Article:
Authenticity - Being a 1st Rate Version of Yourself Instead of a 2nd Rate Version of Someone Else
Hope Infusion May Newsletter, 2nd Edition
This week I’m talking AUTHENTICITY and sharing a book recommendation I’ve interwoven with reflections on the complex, tumultuous, and bittersweet relationship I shared with the woman who birthed me — my mother.
My husband had disappeared again. He’d been next to me in bed when I fell asleep, but when insomnia wrestled me from slumber at 2AM he was absent from both our bed and our home. Middle of the night disappearing acts had become common place by this time. So I knew immediately where he was.
In the waning weeks of my mother’s life, he developed an empathic sensitivity to her harrowing struggles with middle of the night bouts of pain. On those nights, he followed an intuitive lead to park himself in the Intensive Care Unit where she was hospitalized--sitting at the foot of her bed to pray, console, and channel loving energy.
He left our bed, to sit at hers as a physical and proximate embodiment of comfort — a presence so common that night shift nurses knew and welcomed him by name. He remained a recurrent early AM visitor to the ICU until my mother was transferred to hospice in her final days of life.
Years later my husband announced a decision to devote time on his off days to visiting the wife of a co-worker who was under hospice care with a terminal cancer diagnosis. When he shared his well intentioned plans, I shared my well intentioned objections.
He’d never met her.
He was just "work friends" with her husband.
He didn’t know if she wanted visitors.
He definitely didn’t know if she wanted strangers dropping by to make small talk, as the final grains of sand drained from the hourglass of her life.
I considered my introverted temperament and how mortified I’d be if one of his random co-workers dropped by to engage me in small talk as I languished in the throes of a terminal illness.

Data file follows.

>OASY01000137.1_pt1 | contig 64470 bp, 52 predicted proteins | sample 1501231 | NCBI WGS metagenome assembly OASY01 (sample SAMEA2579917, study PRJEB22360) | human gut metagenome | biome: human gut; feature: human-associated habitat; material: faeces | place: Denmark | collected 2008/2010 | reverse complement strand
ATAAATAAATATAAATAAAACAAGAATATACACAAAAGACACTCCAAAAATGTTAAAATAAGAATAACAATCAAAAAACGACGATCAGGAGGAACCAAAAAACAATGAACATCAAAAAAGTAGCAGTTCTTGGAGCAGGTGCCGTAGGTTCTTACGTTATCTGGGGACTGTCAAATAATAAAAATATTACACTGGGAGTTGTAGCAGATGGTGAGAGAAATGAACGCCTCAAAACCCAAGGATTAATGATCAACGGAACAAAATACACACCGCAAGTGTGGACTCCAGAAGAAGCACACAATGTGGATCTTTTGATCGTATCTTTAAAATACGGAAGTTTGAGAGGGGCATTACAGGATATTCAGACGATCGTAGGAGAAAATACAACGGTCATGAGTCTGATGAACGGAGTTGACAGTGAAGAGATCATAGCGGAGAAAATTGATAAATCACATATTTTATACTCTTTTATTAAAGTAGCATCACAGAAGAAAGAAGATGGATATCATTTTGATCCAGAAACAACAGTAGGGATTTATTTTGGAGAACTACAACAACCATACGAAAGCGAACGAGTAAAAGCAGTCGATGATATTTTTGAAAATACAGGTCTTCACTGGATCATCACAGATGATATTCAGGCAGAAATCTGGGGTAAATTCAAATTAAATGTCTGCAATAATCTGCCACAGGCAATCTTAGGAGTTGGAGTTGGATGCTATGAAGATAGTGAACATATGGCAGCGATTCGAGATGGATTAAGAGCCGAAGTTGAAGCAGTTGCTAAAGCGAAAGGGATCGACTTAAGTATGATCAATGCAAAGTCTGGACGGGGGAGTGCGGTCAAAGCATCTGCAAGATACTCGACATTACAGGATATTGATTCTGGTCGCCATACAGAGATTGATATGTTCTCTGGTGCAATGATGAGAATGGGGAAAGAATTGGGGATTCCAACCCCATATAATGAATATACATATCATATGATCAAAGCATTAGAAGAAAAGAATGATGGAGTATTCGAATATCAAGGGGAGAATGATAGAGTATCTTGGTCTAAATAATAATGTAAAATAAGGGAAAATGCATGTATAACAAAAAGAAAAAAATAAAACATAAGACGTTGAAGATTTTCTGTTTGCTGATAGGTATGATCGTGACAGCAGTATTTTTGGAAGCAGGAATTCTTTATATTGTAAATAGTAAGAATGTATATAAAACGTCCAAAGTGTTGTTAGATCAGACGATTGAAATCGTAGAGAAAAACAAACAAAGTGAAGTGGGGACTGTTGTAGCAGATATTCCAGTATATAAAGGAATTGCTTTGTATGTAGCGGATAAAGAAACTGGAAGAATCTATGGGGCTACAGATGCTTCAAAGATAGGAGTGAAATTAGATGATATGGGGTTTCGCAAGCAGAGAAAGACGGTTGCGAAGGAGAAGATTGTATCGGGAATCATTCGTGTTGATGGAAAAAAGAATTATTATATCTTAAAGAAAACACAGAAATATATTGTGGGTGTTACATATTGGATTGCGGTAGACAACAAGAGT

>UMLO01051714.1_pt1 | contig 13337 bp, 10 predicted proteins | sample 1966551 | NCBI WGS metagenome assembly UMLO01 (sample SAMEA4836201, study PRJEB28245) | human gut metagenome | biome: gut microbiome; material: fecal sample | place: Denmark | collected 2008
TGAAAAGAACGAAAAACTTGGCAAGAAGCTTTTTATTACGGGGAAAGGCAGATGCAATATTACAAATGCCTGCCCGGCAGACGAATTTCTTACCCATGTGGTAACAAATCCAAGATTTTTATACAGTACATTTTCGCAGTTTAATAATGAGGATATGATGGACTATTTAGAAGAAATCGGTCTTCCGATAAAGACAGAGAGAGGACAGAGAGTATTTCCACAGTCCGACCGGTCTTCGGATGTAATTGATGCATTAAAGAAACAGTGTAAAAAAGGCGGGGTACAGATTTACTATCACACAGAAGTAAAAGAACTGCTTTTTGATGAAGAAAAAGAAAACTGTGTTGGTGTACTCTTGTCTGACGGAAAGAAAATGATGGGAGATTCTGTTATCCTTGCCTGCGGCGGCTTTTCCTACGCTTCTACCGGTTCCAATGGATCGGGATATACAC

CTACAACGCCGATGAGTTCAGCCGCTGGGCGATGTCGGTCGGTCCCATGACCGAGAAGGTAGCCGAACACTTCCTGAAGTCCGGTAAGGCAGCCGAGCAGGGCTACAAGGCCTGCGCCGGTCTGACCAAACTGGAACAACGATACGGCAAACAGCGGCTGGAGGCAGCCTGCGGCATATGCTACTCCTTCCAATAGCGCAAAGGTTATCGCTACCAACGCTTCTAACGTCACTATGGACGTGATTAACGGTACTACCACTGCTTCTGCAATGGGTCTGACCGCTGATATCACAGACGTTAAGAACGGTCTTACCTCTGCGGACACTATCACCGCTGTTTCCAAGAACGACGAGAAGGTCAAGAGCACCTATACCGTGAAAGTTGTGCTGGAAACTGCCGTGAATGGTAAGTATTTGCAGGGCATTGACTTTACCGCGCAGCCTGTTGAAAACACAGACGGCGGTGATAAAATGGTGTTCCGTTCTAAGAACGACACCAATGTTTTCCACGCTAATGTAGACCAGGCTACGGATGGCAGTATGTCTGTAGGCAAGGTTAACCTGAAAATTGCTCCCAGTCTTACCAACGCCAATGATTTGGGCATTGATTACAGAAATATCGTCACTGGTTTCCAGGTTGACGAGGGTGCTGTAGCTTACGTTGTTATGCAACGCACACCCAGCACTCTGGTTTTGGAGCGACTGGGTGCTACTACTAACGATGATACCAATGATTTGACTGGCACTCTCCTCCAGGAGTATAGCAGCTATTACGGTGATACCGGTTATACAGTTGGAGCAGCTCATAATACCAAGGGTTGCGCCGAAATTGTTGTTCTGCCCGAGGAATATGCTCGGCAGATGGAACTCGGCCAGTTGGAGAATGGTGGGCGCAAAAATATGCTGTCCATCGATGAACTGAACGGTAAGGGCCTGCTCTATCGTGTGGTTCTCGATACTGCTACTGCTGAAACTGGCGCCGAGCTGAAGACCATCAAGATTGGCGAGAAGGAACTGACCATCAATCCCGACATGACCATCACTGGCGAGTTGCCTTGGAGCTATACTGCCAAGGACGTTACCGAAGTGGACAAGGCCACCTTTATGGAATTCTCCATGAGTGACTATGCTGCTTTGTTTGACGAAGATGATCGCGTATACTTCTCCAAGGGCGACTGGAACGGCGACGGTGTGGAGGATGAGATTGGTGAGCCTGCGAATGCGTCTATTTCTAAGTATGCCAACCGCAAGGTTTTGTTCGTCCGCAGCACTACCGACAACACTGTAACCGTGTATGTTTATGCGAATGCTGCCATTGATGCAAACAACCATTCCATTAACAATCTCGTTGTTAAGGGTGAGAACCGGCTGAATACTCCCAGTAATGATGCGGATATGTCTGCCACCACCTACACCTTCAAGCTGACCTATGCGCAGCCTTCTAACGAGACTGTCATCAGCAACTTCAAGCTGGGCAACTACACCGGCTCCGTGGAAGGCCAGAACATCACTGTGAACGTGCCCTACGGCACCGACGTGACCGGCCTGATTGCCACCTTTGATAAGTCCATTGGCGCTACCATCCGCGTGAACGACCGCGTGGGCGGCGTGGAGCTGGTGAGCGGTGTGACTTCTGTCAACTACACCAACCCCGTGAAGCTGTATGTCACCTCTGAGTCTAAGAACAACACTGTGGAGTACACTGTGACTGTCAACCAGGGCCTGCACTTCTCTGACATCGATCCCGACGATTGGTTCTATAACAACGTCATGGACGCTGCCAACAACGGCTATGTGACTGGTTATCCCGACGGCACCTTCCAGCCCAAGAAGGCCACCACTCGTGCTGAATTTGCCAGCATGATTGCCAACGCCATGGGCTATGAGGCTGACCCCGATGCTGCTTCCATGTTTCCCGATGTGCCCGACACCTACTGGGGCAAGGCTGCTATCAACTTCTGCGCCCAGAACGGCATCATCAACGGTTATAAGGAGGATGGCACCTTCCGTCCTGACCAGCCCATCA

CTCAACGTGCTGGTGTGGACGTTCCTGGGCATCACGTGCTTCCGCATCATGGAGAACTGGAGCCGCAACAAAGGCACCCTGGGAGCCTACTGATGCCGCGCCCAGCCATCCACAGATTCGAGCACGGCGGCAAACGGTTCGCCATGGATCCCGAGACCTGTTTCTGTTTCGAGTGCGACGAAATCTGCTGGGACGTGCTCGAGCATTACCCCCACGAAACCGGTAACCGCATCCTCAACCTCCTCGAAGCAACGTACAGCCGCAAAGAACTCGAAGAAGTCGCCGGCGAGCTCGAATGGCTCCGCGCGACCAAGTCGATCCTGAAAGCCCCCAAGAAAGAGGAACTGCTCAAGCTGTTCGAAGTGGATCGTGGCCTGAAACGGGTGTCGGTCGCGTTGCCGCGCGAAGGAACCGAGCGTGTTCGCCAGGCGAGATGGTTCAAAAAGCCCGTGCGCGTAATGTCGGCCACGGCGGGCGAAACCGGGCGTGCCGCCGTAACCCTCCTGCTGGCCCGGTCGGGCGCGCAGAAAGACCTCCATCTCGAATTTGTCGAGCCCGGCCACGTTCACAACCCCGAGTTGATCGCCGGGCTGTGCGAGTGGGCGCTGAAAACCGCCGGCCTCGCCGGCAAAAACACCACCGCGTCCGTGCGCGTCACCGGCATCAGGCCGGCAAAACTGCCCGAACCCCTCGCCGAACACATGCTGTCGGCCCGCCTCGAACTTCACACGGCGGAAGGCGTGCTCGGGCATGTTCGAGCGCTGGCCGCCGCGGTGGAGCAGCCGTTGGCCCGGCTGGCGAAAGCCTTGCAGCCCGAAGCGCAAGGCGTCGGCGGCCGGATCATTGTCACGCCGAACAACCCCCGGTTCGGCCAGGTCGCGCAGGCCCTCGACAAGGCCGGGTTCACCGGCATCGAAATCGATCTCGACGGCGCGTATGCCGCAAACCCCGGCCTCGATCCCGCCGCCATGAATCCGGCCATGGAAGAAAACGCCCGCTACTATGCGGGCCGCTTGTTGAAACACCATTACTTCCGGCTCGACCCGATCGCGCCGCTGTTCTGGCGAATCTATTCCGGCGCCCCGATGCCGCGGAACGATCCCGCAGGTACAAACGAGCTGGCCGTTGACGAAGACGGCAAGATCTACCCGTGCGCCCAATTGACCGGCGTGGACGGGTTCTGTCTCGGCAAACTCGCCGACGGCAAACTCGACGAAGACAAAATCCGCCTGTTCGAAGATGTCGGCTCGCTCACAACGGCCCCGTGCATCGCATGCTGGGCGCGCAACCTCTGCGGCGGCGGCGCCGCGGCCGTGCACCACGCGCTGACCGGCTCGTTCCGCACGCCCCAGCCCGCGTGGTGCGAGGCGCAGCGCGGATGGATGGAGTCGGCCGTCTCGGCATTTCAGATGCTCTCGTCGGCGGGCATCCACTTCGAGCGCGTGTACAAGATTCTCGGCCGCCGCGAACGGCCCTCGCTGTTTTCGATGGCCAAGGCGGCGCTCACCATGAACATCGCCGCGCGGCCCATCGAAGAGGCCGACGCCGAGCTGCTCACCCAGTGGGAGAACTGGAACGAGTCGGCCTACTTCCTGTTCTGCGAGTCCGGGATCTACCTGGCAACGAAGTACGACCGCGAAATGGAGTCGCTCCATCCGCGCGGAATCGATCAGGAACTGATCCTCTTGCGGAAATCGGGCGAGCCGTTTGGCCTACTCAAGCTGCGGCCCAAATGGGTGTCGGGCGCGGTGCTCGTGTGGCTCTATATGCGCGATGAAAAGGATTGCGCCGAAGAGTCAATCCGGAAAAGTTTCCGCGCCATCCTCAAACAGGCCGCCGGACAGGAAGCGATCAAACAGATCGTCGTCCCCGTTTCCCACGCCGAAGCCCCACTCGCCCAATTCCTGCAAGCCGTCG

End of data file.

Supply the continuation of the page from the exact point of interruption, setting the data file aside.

He listened, disagreed, followed his intuition — went anyway.
Turns out, I was wrong!
They were both witty extroverts with vibrant senses of humor and a number of shared interests. An immediate camaraderie developed between them and they became fast friends. My husband’s colleague was grateful for the willingness to keep his wife company during times when he and his sons were at work and school, a weekly practice that continued until death brought it to a close.
I recently reflected on both scenarios as I pondered how roles and duties are societally constructed and defined.
My husband is a sports loving, workout obsessed outdoorsman, with an athletic build, a vibrant sense of humor, a sensitive soul and a caregivers heart.
I’m an intuitive girly girl, who loves jewelry, and make up, and pink frilly things. I also rarely cry, am minimally emotional, am serious and introspective, have ZERO hospitality skills, and drew the short straw when God was dispensing the caregiving gene!
I share all of this to paint a verbal picture of the wisdom inherent in our refusal to be held hostage to what roles we should play, or what duties we should assume based on commonly accepted societal norms.
A genuine act of caregiving kindness can transform a moment of darkness with a blaze of light — caregivers often emanate that light. Their concern blooms from the sincere joy of offering care selflessly and without expectations.
How unfortunate it would've been had either of these terminally ill women been denied my husband's caregiving presence because it is not typically seen as a male role or duty.
And what a disaster it would've been for me to force myself into a role with which my heart and nature are NOT innately aligned because as a woman I’m expected to naturally be more nurturing, hospitable and inclined towards the giving of care.
During our child rearing years, it was my husband, not I, who went on field trips, volunteered in children’s church, and was King of extra curricular activities.
I taught two to read, remediated dyslexia for one, dealt with homework, teachers, tutors and all things academic.